“Tuscan cuisine is characterised by the variety of products the area offers. We are so lucky to be close to the Mediterranean Sea, the rich Apennine Mountains and lush forests at the same time, which are the best source of local produce,” explains Campani, who grew up just a stone’s throw from the original Il Borro, and is the creative force behind its expanding foodie offering. “Unlike French restaurants, where the plates tend to be much more elaborate, Italian cuisine is very simple,” adds Ferragamo, “so for us the success of the project is really in finding raw materials of top quality, like our extravirgin olive oil, which is superb.” It’s no less than you’d expect from a Ferragamo family venture – and raw materials don’t get any more


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Right: Executive chef Andrea Campani at the original Il Borro Tuscan Bistro

top-quality than those cultivated at the estate. Everything from the aforementioned olive oil to the freerange eggs, the millefiori honey to the award-winning grape, is produced organically, ethically and sustainably within the 700-hectare hilltop reserve. “It’s a win-win situation,” Ferragamo explains. “It’s important to me, for my generation and the generations to come – and for consumers, too, because the food tastes just as good if not better.” And, he says, “absolutely everything” on the menu at the new Il Borro Tuscan Bistro Dubai is flown in specially – from orto to table, via the clouds. “It’s a unique concept, bringing Tuscan food directly from the producer to the consumer,” he enthuses. “That is at the heart of our philosophy and it’s a very authentic philosophy.” When 70


it comes to the menu, it’s clear that authenticity is paramount. “We want to showcase simple, rustic cuisine that carries the unique taste of Tuscany,” explains Campani. “The menu features classic Il Borro dishes – such as the panzanella, a fabulous summer salad made with bread and vegetables, or our house-made fresh pasta featuring our signature sauces – but our concept is to cook seasonally, forcing us to align our selection of dishes with the seasons.” Freshness is the order of the day at the Dubai bistro, a fact proudly asserted by the gleaming display counter that greets guests with gusto on arrival, where the likes of creamy burrata and zesty tartares are prepared to order. The design of the place, too, bears those same hallmarks – all clean, crisp neutrals and washed woods with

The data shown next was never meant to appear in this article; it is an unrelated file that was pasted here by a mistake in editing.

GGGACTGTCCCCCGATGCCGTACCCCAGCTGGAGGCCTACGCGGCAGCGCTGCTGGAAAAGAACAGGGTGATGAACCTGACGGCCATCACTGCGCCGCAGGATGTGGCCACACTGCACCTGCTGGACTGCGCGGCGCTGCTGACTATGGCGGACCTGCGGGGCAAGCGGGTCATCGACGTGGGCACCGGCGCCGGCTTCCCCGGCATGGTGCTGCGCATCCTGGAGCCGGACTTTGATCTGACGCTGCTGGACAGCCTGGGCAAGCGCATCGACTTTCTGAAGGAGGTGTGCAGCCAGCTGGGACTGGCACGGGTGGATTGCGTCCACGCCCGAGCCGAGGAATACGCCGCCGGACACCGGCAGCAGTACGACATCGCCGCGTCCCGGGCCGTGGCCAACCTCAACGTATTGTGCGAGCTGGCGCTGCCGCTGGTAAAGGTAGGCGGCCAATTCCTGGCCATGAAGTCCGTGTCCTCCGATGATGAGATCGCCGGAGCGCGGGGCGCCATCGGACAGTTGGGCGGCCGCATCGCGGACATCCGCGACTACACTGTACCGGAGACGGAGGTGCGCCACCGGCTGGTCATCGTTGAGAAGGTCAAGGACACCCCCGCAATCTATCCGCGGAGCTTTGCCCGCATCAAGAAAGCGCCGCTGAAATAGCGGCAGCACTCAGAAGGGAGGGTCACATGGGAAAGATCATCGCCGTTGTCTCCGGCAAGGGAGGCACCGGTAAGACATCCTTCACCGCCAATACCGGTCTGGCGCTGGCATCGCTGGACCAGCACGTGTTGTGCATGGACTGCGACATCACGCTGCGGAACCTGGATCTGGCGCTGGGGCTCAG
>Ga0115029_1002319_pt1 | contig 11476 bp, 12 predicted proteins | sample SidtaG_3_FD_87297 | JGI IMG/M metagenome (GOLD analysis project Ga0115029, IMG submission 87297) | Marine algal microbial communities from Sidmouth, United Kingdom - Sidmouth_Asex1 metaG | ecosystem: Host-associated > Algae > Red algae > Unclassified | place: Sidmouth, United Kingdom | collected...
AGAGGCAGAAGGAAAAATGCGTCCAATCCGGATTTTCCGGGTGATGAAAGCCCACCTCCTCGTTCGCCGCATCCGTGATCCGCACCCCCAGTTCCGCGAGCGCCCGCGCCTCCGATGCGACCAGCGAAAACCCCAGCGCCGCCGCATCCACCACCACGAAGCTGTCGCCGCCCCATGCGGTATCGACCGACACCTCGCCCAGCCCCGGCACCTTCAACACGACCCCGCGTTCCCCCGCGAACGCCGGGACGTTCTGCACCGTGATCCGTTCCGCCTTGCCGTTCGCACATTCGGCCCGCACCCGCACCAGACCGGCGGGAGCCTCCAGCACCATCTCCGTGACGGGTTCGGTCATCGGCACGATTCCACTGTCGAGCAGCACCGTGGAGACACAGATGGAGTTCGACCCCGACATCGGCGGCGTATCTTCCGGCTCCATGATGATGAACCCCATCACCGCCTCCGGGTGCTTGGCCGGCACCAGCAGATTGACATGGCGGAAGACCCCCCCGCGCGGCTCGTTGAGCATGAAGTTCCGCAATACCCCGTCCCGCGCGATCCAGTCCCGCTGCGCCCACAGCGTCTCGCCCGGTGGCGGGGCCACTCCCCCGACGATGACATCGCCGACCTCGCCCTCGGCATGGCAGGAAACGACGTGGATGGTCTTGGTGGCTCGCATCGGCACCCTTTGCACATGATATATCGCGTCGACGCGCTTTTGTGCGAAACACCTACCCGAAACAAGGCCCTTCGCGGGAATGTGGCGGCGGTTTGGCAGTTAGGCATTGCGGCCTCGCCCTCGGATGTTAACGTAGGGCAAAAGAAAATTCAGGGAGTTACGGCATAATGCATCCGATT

an underlying air of Italian glamour (naturally) in the shape of marble and bronze. “It’s a very fresh, contemporary look,” says Ferragamo. “Soft lighting, combined with the traditional materials of Tuscany, all of which creates that very simple but yet elegant feel, which I think is important.” Simple yet elegant: words that could just as easily be used to describe Brand Ferragamo. And it’s a synergy that surpasses mere form; the restaurant echoes the rich heritage and artisanal craftsmanship synonymous with the fashion house. As Campani puts it, at Il Borro Tuscan Bistro Dubai “you can sample the true flavours of Tuscany prepared with the most traditional recipes that have a long history” – values that infuse everything under the (impeccably styled) Ferragamo umbrella. 71

While the restaurant may lack the verdant countryside surroundings of its Tuscan namesake, it is blessed with a clear view of the glittering Arabian Gulf from its Turtle Lagoon setting. “Our vision,” says Campani, “is to transport the original Tuscan atmosphere, with its rustic cuisine and warm ambience, to Dubai. We want to recreate a true piece of Tuscany and convey the philosophy behind Il Borro in the most authentic way possible. Our mission is to showcase the exceptional flavours of biodynamic produce and immerse guests in our passion for organic food. I am convinced that diners will understand the essence of Tuscan cuisine better when they visit Il Borro Tuscan Bistro Dubai.” Me too – but you know, there’s only one way to be sure…